“Truly impressive . . .transportive prose . . . A must-read.” —Jamie Chornoby
Spellbinding, moving--evoking a fascinating region on the other side of the world--this suspenseful and haunting story announces the debut of a profoundly gifted writer.
One August afternoon, on the shoreline of the Kamchatka peninsula at the northeastern edge of Russia, two girls--sisters, eight and eleven--go missing. In the ensuing weeks, then months, the police investigation turns up nothing. Echoes of the disappearance reverberate across a tightly woven community, with the fear and loss felt most deeply among its women.
Taking us through a year in Kamchatka, Disappearing Earth enters with astonishing emotional acuity, the worlds of a cast of richly drawn characters, all connected by the crime: a witness, a neighbor, a detective, a mother. We are transported to vistas of rugged beauty--densely wooded forests, open expanses of tundra, soaring volcanoes, and the glassy seas that border Japan and Alaska--and into a region as complex as it is alluring, where social and ethnic tensions have long simmered, and where outsiders are often the first to be accused.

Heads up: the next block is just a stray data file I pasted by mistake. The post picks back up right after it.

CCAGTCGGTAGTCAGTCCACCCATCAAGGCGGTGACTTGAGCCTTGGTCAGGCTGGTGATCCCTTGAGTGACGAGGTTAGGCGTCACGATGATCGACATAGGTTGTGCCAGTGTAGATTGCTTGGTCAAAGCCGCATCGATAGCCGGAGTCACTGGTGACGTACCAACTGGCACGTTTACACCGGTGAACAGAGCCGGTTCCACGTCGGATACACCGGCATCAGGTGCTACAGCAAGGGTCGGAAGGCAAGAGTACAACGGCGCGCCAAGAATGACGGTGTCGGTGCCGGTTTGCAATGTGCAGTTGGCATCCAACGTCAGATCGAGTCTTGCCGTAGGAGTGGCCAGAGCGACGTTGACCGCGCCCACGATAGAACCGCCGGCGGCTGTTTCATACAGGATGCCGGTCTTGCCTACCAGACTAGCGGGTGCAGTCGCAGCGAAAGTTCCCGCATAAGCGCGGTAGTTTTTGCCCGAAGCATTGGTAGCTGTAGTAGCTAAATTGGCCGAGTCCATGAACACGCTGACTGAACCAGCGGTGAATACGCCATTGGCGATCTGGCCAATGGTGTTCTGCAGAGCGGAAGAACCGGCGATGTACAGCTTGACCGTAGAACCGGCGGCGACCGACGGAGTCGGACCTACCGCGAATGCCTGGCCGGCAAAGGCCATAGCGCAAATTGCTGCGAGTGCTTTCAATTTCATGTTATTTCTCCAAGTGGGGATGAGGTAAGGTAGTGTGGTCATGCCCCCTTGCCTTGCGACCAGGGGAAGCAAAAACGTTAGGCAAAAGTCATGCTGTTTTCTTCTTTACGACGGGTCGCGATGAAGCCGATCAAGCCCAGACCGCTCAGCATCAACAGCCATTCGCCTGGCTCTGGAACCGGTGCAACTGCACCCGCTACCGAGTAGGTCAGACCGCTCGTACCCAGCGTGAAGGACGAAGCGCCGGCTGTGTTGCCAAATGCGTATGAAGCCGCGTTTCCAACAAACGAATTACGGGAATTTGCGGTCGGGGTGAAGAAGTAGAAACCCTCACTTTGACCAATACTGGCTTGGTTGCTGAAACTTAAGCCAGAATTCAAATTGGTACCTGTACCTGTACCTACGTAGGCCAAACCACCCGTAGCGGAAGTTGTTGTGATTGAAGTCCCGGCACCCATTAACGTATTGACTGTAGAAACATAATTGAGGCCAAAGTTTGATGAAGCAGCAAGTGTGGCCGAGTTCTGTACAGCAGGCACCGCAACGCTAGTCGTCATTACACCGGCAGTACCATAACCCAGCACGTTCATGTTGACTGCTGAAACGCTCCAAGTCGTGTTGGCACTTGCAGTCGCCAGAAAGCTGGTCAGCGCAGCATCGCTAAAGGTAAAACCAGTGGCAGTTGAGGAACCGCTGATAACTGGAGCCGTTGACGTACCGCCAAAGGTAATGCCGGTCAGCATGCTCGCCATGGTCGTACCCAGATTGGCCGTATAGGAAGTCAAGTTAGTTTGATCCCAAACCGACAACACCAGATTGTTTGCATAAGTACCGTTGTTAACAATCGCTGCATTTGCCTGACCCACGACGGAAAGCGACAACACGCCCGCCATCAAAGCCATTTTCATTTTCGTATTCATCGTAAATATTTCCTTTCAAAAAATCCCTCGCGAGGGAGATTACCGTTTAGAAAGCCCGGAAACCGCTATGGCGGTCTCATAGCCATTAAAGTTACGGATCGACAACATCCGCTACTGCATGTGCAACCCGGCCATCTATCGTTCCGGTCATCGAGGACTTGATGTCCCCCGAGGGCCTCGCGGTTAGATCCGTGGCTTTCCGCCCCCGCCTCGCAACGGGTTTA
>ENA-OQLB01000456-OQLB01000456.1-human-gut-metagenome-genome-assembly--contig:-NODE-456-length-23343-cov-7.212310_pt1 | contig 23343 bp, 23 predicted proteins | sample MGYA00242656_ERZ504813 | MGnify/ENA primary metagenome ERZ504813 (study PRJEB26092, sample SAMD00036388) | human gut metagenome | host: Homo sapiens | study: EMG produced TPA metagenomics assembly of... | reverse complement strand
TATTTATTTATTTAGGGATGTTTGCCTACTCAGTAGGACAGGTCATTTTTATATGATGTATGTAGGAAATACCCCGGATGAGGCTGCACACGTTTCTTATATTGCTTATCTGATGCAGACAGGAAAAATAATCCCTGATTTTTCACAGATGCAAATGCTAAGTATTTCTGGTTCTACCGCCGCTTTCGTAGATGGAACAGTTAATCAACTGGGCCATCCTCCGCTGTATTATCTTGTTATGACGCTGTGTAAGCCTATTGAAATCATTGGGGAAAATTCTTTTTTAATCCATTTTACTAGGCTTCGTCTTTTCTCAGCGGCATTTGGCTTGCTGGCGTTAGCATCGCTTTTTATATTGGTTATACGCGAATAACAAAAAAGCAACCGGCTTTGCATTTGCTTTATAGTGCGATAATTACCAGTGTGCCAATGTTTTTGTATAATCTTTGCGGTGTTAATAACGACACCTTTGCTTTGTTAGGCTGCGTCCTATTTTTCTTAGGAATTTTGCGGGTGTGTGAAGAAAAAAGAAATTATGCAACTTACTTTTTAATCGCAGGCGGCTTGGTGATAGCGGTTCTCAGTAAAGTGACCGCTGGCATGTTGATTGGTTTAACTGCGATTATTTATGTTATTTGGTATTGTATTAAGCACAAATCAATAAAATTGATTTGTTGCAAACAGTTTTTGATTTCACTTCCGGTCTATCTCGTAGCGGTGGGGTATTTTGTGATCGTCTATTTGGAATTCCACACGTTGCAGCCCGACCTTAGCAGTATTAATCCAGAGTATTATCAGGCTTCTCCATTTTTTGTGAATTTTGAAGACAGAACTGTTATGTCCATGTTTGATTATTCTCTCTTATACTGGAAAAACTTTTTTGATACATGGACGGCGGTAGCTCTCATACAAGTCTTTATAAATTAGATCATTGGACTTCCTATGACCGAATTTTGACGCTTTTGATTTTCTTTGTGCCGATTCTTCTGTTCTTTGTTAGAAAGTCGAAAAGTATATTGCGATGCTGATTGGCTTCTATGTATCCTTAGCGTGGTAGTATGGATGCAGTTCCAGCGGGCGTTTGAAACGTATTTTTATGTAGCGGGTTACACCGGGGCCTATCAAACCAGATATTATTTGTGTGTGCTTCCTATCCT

In a story as propulsive as it is emotionally engaging, and through a young writer's virtuosic feat of empathy and imagination, this powerful novel brings us to a new understanding of the intricate bonds of family and community, in a Russia unlike any we have seen before.
“Stunning . . . Phillips lets her experience [in Kamchatka] shimmer lightly in details [of] beautifully delineated scenes—situations strange in their specificities and universal in their familiarity. The mystery is worth reading until the very end.”
— Bethanne Patrick, NPR
Julia Phillips is a Fulbright Fellow whose writing has appeared in The New York Times, The Atlantic, The Moscow Times, and The Paris Review. She lives in Brooklyn.